May 27, 2024

Organic farming is on the rise, according to a 2019 Pew Center article. Which is no surprise since research has shown that increasingly more consumers believe that organic food is better for their health and the environment. But recent coverage of the knock-on effects of organic farming has put this stance into question, showing that farms neighboring organic operations often increase their pesticide use. And, organic farming requires more land than conventional farming.

Organic food is a common feature of many grocery stores, and the decision to buy conventional or organic produce comes with a variety of ethical and political baggage. 

When comparing conventional produce with organic, it can be challenging to differentiate between the two. They often look the same and provide the same nutritional benefits, so why would you pay more for organic food? This tip sheet explores the environmental and health implications around organic farming so reporters can accurately frame the practice’s impact. 

An integrated approach to agriculture

Organic farming considers environmentally friendly practices with the sustainable use of natural resources. It has various types of certifications, with the USDA Certified Organic label being one of the most rigorous and recognizable. 

The certification indicates that the food has been grown in accordance with set standards which prioritize conserving local biodiversity, responsible resource management, healthy soil use and species diversity. 

As health journalists, we have to sift through tons of PR from both the organic and conventional farming industry, as they each claim great benefits for human and planet health. In the past, shoppers have primarily chosen organic foods to avoid pesticides and safeguard the health of their families from chemicals like glyphosate, a common herbicide that the International Agency for Research on Cancer classified as “probably carcinogenic to humans.” Conversely, the US EPA considers glyphosate as “not likely to be carcinogenic to humans” and came to this conclusion by relying on registrant-commissioned, unpublished regulatory studies. While avoiding pesticides remains important for many shoppers, more consumers are looking toward organic farming as a way to lessen their impact on the environment.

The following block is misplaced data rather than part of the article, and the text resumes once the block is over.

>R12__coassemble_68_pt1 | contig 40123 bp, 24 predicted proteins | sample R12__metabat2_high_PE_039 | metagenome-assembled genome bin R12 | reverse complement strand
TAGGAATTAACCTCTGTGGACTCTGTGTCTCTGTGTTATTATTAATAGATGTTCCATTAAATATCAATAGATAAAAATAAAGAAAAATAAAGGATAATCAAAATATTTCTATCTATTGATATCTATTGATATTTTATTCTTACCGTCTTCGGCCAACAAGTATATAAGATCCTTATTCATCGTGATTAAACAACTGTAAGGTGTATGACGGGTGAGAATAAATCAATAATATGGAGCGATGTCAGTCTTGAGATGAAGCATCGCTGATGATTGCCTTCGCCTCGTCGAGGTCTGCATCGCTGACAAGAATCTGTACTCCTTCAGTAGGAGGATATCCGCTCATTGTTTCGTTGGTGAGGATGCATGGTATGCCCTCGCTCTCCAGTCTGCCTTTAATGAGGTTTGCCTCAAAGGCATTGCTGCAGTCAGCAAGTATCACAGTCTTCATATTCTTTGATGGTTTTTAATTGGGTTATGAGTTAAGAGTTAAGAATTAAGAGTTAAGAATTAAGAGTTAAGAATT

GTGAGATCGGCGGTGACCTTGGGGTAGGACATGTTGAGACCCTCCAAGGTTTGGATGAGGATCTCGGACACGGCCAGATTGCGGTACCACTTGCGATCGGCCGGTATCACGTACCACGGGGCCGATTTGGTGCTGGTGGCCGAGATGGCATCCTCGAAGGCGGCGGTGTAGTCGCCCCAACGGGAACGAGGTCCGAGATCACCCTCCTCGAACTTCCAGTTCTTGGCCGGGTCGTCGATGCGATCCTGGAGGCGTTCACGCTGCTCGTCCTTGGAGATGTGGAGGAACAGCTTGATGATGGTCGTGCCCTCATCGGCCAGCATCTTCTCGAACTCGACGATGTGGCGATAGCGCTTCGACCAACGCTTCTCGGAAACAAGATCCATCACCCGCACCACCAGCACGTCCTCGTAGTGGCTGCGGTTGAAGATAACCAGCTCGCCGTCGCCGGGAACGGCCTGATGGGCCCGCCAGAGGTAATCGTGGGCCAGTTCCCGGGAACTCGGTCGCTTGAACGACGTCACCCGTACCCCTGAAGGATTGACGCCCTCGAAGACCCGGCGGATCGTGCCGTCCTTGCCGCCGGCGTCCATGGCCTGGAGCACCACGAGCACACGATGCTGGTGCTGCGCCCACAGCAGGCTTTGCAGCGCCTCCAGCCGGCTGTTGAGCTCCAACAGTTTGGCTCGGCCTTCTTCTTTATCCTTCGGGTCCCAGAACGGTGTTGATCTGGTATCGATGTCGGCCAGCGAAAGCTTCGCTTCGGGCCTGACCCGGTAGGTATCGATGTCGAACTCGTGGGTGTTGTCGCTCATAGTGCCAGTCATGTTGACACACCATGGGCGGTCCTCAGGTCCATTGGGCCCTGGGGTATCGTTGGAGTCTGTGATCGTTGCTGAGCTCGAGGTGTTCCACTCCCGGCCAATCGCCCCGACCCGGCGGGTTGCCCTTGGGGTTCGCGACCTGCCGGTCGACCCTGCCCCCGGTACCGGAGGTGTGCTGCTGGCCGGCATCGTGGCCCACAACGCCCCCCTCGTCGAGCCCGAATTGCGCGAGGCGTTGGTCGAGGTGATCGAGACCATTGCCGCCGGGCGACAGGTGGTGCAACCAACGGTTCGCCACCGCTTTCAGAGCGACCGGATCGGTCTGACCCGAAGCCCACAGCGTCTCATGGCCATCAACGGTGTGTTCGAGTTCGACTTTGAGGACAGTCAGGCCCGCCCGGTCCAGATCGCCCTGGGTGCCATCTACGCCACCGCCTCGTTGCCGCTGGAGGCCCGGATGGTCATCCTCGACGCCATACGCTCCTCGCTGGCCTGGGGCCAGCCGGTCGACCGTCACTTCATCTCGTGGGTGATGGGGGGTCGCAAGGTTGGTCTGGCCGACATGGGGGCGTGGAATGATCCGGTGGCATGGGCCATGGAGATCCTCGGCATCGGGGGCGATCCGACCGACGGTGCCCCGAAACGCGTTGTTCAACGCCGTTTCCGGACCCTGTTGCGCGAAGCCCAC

A 2019 study found that 73% of global consumers said they would change their habits to reduce their environmental footprint, and agriculture accounts for approximately a quarter of the world’s greenhouse gas emissions. This shift of perception around organic farming highlights the importance for health reporters to cover this topic so that readers can put their good intentions in the right place. 

Pros and cons of organic farming

Analyzing the research on organic farming’s effect on greenhouse gas emissions is complicated, and the health benefits can be unclear as there is inconclusive evidence that organic produce is more nutritious. 

For example, in organic food, there is less pesticide residue than on conventionally-grown produce, but the use of herbicides is regulated within a level that is safe for consumption by the US EPA. The honest answer is, no one can say with certainty whether buying organic is better than conventional. 

A 2020 study published in Science found that there needs to be major reductions in emissions from food and agriculture in order to meet the Paris Agreement global warming goals. 

Synthetic pesticide use is itself a contributor to climate change, and fumigant use has been shown to contribute to nitrous oxide, a greenhouse gas many times more potent than carbon dioxide. The holistic approach to organic farming has produced evidence that the practice benefits soil, human, plant and wildlife health, but some critics are concerned about industrial-scale organic farming. 

In a 2019 MIT Technology review article, James Temple asserts that organic farming is worse for climate change because of how much land farmers would need to use to maintain current crop yields. The critique centers on the fact that organic farming produces a lower yield and would therefore demand more land and resources, replacing natural areas and forests. 

For how ubiquitous the term organic is in grocery stores, the U.S. still has a proportionally small amount of organic farmland. Data from the Certified Organic Survey shows organic farmland acreage has not grown beyond 1% of the total U.S. farmland. These figures are far less than the EU’s acreage for organic farming, which increased from 5.9% in 2012 to 9.9% in 2021.

As more research comes out about the pros and cons of organic farming, health reporters will need to provide diligent coverage so that PR and marketing don’t idly capture the minds and dollars of readers. Below are some resources that can help inform reporting on organic farming. 

Contacts for stories 

Story ideas

  • What purpose does the USDA National Organic Program serve, and how is that reflected in your community?
  • Where is the highest concentration of organic farms near you, and why is that the case?
  • What are the financials behind organic farming? Are organic farms highly profitable? How did organic produce find its way into so many grocery stores? 
  • What sort of legislation is there around organic food in your state and who is benefitting from it?
  • Can you taste the difference between organic food and conventionally grown food? Might be a fun excuse to taste test a bunch of fruits and vegetables!

Recent coverage of organic farming

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